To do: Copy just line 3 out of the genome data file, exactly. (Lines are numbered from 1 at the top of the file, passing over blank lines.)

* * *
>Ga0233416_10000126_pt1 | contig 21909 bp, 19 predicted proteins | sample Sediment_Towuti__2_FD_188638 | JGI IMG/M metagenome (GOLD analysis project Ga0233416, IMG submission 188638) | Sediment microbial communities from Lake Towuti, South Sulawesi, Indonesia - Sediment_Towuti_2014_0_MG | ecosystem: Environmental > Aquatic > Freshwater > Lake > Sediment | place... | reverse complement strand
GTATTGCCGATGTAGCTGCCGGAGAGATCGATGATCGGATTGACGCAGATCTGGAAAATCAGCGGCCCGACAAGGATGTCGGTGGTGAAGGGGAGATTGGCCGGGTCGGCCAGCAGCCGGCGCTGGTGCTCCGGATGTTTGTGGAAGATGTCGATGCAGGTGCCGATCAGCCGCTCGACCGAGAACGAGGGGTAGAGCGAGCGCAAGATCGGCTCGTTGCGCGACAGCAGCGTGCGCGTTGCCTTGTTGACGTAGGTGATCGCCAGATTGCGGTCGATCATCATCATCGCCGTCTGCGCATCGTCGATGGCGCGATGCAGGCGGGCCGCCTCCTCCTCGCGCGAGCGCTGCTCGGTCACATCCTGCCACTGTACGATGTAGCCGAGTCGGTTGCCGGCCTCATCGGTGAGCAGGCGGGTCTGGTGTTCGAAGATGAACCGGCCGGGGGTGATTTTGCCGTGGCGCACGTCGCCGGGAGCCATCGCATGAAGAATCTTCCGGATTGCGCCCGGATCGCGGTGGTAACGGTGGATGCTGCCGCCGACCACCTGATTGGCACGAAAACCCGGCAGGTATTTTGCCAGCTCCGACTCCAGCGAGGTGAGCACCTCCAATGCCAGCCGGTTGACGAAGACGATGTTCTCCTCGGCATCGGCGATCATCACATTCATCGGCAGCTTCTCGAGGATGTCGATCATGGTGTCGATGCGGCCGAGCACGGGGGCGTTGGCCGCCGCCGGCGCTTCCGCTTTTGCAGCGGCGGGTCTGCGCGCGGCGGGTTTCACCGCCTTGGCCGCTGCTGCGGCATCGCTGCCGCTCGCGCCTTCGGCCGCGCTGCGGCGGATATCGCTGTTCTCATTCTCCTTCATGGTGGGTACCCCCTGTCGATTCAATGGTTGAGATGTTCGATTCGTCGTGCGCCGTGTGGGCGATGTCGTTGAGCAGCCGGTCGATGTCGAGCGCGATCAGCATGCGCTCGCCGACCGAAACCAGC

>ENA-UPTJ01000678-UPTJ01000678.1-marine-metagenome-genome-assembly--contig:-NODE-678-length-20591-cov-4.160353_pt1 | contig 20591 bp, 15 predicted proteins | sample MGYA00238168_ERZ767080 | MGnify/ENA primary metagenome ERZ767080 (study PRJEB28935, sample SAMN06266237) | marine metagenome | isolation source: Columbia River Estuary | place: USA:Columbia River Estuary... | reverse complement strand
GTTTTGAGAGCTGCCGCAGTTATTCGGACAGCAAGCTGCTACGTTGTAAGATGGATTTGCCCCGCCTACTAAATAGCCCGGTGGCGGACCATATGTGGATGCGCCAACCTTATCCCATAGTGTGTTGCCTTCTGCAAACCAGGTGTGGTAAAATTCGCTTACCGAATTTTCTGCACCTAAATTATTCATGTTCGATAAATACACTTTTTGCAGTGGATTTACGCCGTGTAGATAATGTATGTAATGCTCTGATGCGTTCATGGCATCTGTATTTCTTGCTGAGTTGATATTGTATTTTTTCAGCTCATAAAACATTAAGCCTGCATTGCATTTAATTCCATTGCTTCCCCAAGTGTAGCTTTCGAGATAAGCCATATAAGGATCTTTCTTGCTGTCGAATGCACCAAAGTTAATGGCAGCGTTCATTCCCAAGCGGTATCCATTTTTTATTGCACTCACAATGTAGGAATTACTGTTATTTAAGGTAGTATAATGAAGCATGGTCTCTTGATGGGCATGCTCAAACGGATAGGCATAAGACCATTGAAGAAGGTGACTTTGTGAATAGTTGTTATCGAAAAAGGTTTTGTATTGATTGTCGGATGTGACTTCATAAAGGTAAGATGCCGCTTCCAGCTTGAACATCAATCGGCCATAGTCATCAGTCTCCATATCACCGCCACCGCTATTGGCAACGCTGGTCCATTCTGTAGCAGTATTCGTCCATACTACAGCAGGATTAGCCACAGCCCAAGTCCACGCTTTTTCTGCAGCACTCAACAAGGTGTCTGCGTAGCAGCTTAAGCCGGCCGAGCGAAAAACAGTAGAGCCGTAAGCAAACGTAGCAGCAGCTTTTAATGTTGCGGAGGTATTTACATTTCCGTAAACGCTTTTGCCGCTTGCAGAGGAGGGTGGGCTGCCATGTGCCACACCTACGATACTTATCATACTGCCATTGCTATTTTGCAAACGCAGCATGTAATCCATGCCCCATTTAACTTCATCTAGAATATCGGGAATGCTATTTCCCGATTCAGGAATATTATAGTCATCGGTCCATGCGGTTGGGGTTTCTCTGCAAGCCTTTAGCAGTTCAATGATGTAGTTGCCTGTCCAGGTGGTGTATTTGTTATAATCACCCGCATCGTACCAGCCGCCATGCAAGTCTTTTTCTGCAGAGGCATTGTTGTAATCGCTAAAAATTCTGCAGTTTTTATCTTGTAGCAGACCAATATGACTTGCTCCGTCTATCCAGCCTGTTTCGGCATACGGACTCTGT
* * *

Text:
>ENA-UPTJ01000678-UPTJ01000678.1-marine-metagenome-genome-assembly--contig:-NODE-678-length-20591-cov-4.160353_pt1 | contig 20591 bp, 15 predicted proteins | sample MGYA00238168_ERZ767080 | MGnify/ENA primary metagenome ERZ767080 (study PRJEB28935, sample SAMN06266237) | marine metagenome | isolation source: Columbia River Estuary | place: USA:Columbia River Estuary... | reverse complement strand